First off, the visa is actually called a non-immigrant O-A visa.
To qualify you must be at least 50 years old, in good physical health and be financially able to support yourself while you are retired in Thailand.
The first thing you should do is contact the nearest Royal Thai Consulate and get the latest information from them. Rules and regulations change periodically and official web sites may not be up to date.
You will most likely be directed to a Thai Consulate or Thai Embassy web site to download the required forms. There is an application form, a medical clearance form, personal data form, and a police records check.
You will need a passport/visa size photo along with the application. The medical check will verify that you do not have tuberculosis, elephantiasis, drug addiction, third stage of syphilis, or leprosy. Allow a week or so to have the doctor run the necessary tests. I was only tested for tuberculosis and drugs.
The police record check is supposed to be an international check but most consulates will accept a local police check. Just go to your neighborhood police station and ask them to run a background check on you. You may have to wait one or two weeks for this depending on how busy your police are.
Once you have all of the above forms completed, you will need to show you have the necessary finances to support yourself. I supplied a copy of my latest pay statement, previous tax return, and a copy of my retirement account statement. I also drafted up a simple letter explaining how much money I currently had and an estimate of how much I would be receiving for my pension.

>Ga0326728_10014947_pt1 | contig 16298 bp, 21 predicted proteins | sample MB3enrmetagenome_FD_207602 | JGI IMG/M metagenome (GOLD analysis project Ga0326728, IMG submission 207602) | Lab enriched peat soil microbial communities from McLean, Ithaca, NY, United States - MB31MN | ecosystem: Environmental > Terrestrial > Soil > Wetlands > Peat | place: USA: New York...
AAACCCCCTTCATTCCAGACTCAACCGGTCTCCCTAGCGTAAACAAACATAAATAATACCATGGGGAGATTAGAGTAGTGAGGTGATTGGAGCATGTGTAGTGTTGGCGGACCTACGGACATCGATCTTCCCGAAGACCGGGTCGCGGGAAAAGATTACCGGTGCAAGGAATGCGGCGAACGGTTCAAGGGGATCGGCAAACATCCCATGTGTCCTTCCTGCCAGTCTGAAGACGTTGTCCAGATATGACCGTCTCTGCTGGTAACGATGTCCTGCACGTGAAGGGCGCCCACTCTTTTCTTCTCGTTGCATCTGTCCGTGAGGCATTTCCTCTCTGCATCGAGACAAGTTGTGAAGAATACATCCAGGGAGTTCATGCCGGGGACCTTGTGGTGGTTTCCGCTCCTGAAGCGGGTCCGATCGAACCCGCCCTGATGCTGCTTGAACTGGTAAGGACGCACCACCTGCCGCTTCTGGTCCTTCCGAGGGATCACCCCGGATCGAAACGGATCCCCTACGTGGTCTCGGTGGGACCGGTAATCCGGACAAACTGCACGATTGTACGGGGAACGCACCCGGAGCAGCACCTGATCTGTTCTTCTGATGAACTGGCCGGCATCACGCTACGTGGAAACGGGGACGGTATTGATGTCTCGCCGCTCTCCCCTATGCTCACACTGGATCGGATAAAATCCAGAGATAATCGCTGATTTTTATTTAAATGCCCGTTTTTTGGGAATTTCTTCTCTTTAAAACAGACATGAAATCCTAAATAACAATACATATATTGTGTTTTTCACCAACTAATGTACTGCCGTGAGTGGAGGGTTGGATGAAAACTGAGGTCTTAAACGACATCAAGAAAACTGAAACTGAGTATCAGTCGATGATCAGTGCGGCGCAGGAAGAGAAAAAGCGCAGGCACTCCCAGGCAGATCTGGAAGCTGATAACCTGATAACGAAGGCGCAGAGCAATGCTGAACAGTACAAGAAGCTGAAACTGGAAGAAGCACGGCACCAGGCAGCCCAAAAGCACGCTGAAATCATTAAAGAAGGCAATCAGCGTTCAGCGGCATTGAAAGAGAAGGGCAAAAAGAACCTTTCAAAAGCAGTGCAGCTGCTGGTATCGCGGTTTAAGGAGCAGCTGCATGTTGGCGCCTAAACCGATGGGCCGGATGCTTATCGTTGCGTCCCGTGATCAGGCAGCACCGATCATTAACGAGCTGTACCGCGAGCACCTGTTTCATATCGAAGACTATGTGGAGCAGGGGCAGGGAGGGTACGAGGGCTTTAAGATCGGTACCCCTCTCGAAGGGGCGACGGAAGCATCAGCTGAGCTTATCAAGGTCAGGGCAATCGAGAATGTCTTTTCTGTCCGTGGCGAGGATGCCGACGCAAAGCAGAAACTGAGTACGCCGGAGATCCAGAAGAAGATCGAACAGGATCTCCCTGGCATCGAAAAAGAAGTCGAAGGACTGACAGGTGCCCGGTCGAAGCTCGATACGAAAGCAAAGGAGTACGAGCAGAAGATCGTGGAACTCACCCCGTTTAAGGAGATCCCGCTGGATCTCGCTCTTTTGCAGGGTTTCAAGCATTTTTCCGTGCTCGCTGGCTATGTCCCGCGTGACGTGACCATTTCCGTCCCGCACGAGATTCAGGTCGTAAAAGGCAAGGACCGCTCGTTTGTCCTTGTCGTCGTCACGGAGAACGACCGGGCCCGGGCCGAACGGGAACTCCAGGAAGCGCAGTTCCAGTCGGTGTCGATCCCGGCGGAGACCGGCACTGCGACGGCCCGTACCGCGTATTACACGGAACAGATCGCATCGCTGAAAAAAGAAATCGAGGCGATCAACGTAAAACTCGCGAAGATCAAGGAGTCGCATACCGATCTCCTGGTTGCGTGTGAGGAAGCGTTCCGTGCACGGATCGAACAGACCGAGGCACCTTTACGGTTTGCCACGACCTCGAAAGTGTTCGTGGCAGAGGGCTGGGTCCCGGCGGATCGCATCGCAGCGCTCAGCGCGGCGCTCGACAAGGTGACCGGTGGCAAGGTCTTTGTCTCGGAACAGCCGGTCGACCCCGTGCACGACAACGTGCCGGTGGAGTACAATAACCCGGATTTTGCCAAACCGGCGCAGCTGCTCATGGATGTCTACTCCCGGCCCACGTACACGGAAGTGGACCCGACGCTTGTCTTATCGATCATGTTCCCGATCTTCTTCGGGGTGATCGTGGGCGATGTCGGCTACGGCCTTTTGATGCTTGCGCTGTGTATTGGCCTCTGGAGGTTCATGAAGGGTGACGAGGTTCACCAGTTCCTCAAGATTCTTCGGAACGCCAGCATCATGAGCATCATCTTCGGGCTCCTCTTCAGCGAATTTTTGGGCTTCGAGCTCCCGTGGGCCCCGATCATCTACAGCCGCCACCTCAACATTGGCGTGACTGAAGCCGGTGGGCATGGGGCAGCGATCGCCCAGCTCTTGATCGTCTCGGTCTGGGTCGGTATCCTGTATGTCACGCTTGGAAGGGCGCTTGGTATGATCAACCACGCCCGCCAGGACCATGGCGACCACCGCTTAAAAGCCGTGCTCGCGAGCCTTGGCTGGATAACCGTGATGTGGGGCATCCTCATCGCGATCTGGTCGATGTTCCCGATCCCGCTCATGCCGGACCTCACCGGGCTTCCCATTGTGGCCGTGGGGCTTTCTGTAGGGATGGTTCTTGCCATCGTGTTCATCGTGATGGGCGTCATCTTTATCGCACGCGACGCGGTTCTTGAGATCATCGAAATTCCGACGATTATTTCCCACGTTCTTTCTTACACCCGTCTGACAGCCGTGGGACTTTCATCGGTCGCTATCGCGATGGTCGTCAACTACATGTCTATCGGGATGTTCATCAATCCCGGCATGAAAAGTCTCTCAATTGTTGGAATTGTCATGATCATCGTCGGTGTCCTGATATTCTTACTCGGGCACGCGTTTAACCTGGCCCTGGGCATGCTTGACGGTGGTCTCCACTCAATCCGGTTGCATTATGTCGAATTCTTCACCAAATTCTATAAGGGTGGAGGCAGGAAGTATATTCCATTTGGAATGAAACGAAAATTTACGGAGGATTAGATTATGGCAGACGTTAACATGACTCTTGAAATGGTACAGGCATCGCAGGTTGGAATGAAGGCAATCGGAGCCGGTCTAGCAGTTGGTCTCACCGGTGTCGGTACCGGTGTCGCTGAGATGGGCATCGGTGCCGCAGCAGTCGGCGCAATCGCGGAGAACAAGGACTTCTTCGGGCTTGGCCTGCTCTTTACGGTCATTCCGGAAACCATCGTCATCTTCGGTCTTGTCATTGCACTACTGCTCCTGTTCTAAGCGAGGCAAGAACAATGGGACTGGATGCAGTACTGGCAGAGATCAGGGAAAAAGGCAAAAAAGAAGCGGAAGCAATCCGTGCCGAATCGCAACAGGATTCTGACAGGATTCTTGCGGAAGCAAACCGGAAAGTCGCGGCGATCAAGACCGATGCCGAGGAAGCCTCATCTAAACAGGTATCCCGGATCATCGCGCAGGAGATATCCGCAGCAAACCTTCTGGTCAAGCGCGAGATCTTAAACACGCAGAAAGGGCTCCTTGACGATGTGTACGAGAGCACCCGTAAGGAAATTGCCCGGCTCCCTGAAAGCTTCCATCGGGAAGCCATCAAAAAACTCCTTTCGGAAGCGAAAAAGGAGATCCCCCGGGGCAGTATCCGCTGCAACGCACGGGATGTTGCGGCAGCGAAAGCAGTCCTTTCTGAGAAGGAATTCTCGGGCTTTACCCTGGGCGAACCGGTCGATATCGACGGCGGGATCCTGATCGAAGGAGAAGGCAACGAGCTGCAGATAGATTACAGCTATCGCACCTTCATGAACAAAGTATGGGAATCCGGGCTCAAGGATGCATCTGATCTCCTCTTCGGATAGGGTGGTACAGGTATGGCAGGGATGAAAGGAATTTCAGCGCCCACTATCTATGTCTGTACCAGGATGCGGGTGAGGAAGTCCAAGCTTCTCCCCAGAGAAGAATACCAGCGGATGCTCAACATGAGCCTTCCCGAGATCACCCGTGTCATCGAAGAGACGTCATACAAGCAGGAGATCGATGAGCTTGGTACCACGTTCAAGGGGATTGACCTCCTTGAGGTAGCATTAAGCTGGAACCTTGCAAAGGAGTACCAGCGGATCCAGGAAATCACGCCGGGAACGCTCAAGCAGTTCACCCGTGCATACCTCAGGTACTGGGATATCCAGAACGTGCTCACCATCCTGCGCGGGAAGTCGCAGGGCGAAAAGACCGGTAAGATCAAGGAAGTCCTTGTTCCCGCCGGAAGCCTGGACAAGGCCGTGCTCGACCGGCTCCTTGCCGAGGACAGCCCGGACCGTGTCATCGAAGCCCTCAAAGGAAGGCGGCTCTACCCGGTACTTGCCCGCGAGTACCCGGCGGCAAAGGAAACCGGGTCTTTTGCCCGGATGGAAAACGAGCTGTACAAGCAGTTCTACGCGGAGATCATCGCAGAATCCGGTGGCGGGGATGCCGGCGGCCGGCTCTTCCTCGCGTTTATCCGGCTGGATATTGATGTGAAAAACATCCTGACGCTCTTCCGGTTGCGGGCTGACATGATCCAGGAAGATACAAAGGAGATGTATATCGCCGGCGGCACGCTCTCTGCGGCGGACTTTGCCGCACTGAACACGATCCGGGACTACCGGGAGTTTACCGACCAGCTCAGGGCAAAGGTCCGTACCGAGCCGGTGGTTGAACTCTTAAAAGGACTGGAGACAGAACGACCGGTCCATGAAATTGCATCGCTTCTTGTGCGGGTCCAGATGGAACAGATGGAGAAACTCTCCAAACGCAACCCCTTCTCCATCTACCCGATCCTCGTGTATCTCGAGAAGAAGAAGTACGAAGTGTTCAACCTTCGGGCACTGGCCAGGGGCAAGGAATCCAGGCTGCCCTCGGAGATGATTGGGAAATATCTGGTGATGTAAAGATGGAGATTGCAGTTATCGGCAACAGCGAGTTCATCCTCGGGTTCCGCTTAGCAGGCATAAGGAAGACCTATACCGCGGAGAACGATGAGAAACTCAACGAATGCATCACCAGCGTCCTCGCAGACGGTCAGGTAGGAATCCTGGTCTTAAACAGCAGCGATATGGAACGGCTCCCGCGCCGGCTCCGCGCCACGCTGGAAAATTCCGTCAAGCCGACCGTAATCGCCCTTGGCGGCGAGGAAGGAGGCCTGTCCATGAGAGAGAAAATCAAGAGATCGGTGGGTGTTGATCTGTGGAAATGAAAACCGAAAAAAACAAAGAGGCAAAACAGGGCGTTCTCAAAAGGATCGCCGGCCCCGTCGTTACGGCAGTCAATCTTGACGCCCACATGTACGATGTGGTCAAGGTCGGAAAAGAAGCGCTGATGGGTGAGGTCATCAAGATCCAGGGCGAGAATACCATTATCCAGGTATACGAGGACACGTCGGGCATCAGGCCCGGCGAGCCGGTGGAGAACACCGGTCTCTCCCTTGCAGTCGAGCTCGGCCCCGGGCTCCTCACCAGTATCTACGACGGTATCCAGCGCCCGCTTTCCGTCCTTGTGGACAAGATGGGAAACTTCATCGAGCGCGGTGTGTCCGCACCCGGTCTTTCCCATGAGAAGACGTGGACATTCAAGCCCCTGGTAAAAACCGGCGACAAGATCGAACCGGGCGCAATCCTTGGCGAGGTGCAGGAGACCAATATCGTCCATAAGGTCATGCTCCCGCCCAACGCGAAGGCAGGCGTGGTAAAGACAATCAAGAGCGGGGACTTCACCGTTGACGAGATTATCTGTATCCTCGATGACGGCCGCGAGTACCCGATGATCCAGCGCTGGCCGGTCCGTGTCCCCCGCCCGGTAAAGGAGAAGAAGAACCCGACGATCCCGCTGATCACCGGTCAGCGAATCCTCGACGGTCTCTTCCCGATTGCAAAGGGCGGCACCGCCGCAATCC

You will also need to provide a copy of your passport photo page.
I kept in contact with the Royal Thai Consulate in Hawaii and double checked to ensure I had everything that was required. The consulate near you may have different requirements for number of photos or number of document copies.
I dropped off my passport and paperwork on a Friday morning and my one year, multiple entry, non-immigrant O-A visa was ready the following Monday. Single entry visas are also available but multiple entry allows ease of travel. One thing to remember is that you must have at least 12 months remaining on your passport.
Once you retire in Thailand you will be required to check in with the local Thai Immigration office every 90 days and after one year apply for a one year extension. You will be required to have at least 800,000 baht in the bank or an equivalent pension or a combination of both. Ensure that the money in the bank is there for at least two months.
Acquiring the retirement visa is very straight forward and easy to do. Just ensure that you allow enough time prior to your departure.
You are now ready to enjoy your retirement in the Land of Smiles.